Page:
No Syria talks progress, Russia warns of U.S. conflict
Talks on Syria’s civil war among Russia, the U.S. and Middle East powers ended without result amid a warning in Moscow that the risk of conflict is increasing between the two former Cold War rivals.
Russian Foreign Minister Sergei Lavrov left Lausanne, Switzerland, for Moscow after about four hours of talks on Saturday, saying the sides had discussed certain “ideas” for advancing a resolution of the 5 1 / 2year war and agreed to pursue efforts again soon.
The negotiations over the deepening conflict in Syria marked a bid to pull back from a diplomatic collision over the Russian-backed siege of Aleppoby President Bashar al-Assad’s forces in a standoff that has brought ties between Russia and the U.S. to a recent low.
Secretary of State John Kerry met with Lavrov and their counterparts from Saudi Arabia, Qatar, Iran, Jordan, Iraq, Egypt and Turkey, aiming to restore a truce to deliver aid supplies to Aleppo and other besieged areas. Kerry said there was no agreement on any concrete steps to halt the violence, the Associated Press reported. He said some ideas under discussion could prove helpful to restarting the peace process.
The U.S. had said the meeting was aimed at getting Russia and Syria to halt their bombing of Aleppo, the country’s former commercial capital, where 250,000 civilians are trapped.
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The conflict, which has killed more than 300,000 people and displaced millions, is at increasing risk of morphing into a proxy war between Russia, the U.S. and regional powers.
The offensive at Aleppo has ignited tensions in the UN Security Council, raised the possibility of more sanctions against Russia and prompted comments on Russian state media about “a nuclear dimension” in any confrontation with the U.S.The Kremlin has rejected Kerry’s accusation that it committed war crimes, as the U.S. and its allies consider giving rebels more weapons to fight Assad.
The talks marked the first attempt at diplomacy since a U.S.-Russian cease-fire collapsed in September after only a week. The resumption of hostilities kicked off an escalating spiral of accusations, with Kerry saying last week Russia and Assad were terrorizing civilians.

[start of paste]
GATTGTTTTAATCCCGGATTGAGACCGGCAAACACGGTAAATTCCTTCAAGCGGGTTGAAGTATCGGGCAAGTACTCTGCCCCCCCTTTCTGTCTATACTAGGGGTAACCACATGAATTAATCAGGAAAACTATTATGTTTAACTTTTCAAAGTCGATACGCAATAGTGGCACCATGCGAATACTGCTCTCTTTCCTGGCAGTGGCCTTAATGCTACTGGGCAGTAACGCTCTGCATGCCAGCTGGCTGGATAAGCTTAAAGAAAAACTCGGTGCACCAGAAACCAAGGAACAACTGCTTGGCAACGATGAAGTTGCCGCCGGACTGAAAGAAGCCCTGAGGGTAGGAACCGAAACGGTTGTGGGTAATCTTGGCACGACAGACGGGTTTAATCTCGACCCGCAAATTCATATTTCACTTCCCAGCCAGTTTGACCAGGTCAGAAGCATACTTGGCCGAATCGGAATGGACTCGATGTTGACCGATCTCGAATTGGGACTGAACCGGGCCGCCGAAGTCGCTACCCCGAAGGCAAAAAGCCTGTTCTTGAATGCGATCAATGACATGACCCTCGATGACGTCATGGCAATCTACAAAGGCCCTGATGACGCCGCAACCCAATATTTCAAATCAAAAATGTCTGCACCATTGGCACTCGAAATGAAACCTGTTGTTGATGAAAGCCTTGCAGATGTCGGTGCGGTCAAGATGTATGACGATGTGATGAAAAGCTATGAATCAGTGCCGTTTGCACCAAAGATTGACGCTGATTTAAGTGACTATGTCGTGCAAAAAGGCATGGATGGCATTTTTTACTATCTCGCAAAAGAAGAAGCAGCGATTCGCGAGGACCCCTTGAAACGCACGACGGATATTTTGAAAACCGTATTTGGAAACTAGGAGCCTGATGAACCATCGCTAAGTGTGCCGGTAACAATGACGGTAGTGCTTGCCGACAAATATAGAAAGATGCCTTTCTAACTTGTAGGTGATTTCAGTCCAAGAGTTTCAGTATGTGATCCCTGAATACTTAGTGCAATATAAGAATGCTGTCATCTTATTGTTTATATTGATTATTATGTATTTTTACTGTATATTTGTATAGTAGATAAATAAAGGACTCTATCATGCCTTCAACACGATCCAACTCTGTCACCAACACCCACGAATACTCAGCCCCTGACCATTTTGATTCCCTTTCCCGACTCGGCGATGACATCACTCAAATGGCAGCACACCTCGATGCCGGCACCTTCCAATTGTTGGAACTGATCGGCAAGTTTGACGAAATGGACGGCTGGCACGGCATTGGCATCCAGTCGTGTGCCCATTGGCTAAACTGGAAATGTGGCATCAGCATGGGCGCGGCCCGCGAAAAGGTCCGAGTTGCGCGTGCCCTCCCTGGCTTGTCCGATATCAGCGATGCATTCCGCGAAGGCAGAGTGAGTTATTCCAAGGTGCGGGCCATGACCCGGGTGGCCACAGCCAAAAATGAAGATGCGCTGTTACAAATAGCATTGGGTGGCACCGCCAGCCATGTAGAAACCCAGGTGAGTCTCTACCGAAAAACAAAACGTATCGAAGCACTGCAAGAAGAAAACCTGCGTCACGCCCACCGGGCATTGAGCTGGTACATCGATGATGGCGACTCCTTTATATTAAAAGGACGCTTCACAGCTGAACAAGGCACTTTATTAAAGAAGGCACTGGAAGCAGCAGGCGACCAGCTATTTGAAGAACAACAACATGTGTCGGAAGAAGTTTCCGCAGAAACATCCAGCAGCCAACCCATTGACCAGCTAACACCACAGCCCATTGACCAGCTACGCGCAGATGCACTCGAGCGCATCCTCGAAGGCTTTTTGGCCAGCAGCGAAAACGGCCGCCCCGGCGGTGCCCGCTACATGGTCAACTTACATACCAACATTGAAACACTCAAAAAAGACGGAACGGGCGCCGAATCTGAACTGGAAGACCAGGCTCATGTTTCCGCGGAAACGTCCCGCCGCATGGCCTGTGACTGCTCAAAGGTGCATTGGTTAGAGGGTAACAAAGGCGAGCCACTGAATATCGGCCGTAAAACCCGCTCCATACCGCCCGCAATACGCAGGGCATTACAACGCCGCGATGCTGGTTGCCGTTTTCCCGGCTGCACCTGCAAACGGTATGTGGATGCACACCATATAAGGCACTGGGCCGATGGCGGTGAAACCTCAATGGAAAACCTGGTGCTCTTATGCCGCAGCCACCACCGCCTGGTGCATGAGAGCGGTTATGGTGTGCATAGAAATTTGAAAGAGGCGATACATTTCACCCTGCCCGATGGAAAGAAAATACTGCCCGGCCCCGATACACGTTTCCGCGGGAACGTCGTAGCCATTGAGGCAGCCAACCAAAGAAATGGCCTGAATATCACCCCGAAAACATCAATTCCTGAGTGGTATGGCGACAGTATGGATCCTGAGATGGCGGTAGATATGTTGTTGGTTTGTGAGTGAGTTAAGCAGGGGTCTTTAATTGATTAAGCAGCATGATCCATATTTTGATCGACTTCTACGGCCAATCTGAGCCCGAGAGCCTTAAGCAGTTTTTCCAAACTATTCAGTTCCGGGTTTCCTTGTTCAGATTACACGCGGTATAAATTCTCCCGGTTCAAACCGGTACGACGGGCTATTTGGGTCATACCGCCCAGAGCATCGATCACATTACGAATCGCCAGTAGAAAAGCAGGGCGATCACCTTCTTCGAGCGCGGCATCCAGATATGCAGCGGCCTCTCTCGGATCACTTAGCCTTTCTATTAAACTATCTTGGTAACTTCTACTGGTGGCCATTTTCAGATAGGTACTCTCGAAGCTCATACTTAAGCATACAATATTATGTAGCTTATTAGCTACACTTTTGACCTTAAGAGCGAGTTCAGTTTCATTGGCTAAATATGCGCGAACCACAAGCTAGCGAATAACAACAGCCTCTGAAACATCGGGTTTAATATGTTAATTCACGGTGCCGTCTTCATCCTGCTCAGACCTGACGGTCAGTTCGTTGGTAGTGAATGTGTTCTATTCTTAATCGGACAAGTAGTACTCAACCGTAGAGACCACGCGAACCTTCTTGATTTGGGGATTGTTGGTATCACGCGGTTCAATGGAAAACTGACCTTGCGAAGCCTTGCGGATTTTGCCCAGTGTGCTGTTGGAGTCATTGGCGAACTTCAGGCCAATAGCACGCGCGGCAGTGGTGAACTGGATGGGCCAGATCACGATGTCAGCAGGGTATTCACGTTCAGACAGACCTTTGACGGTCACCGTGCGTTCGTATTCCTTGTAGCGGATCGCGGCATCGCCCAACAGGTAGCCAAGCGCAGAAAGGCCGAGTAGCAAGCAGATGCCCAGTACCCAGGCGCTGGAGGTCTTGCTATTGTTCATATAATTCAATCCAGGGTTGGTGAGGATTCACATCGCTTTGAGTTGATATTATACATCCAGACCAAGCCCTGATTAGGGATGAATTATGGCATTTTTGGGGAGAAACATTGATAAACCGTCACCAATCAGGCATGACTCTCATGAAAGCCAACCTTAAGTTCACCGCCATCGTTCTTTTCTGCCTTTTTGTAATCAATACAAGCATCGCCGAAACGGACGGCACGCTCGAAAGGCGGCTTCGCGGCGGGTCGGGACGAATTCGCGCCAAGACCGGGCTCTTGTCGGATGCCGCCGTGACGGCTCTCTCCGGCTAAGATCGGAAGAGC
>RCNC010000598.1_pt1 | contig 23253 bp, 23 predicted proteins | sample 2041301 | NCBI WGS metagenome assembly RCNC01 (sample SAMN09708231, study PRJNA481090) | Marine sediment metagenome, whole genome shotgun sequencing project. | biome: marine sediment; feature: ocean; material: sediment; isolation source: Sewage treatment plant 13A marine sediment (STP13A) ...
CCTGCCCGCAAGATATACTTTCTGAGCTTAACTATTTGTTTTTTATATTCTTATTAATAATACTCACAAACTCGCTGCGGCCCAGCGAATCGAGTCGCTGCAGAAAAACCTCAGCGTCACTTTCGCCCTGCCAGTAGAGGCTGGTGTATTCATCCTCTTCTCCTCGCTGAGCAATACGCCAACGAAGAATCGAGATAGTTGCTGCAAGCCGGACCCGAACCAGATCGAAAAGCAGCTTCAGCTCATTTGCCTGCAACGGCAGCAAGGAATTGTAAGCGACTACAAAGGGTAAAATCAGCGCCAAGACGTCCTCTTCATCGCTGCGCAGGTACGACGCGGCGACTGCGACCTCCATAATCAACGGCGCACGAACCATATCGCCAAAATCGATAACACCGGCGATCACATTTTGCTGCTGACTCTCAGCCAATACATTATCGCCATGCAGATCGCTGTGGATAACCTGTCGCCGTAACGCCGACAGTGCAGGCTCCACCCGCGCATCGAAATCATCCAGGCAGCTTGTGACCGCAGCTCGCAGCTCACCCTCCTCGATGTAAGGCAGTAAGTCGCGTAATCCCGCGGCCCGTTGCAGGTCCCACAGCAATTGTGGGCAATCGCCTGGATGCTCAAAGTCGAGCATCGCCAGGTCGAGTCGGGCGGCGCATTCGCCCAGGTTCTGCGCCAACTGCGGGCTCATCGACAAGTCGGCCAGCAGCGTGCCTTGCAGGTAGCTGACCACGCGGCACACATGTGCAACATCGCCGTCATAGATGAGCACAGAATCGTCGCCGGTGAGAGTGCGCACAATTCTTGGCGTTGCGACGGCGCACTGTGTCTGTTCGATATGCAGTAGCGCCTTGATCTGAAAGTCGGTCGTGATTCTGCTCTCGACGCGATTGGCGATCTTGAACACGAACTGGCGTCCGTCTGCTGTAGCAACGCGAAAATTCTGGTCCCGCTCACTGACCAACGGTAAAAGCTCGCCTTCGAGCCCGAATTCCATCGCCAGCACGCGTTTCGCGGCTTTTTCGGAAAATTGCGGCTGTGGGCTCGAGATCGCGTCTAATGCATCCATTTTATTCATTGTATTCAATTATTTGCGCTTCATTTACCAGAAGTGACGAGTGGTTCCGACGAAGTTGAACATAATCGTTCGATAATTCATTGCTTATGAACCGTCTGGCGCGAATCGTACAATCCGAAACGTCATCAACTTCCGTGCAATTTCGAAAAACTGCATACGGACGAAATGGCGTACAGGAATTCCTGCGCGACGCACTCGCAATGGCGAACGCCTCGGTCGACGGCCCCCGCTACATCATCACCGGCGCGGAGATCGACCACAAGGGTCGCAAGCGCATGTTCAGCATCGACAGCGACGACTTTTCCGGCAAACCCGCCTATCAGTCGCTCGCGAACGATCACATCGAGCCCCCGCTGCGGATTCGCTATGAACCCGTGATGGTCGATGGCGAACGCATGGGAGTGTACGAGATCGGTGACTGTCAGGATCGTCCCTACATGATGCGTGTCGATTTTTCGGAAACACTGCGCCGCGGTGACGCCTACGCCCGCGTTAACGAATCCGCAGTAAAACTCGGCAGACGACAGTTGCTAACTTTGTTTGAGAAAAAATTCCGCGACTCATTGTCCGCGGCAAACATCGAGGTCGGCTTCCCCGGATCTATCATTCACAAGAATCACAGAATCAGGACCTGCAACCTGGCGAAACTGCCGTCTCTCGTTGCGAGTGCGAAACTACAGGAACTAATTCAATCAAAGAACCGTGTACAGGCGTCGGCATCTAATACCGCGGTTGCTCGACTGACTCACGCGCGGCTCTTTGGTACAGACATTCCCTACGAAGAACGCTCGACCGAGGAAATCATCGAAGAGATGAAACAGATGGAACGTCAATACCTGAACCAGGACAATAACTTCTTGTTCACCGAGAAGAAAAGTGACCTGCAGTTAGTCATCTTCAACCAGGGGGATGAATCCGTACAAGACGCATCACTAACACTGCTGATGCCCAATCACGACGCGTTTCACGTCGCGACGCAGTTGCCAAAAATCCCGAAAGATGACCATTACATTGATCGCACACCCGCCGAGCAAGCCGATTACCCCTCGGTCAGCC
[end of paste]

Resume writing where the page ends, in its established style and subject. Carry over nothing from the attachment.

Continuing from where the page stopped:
The head of the Russian lower house of parliament’s defense committee, Vladimir Shamanov, warned in an interview on state TV broadcast Saturday that “the likelihood is increasing” of a direct military clash between Russia and the U.S.
A senior Russian official said Moscow hadn’t ruled out the possibility of a strikeby the U.S.-led coalition on Russian service members stationed in Syria. Such risks remain high while the offensive to capture Aleppo continues, said the official, who asked not be named because of the sensitivity of the matter. All U.S.-driven initiatives such as safe corridors for fighters will delay the inevitable and the city should fall into Assad’s hands by the end of the year, he said.
The Russian and Syrian bombing of Aleppo, once a city of 2.3 million near the northwestern border with Turkey, has eased only slightly after a punishing wave of strikes from late September to early October. Opposition activists said the attacks killed hundreds of civilians and destroyed hospitals, sparking international condemnation.
Assad said Aleppo is an important “springboard” in the campaign against the rebels, according to an interview in English published Friday in Russian newspaper Komsomolskaya Pravda. The remaining rebel stronghold of Idlib, about 60 kilometers (35 miles) southwest of Aleppo, would be the next objective, he said. If taken, it would hand the government control of all major urban centers in Syria except for Raqqa, the capital of the self-declared caliphate of Islamic State.
Meanwhile, the U.S. is examining ways to provide more weapons to oppositionfighters via allies such as Turkey and Saudi Arabia, according to a U.S. administration official who spoke on condition of anonymity to discuss internal deliberations. Kerry will head to London for talks with key European allies on Sunday.
With assistance from Stepan Kravchenko
To contact the reporter on this story: Henry Meyer in Lausanne at email@example.com.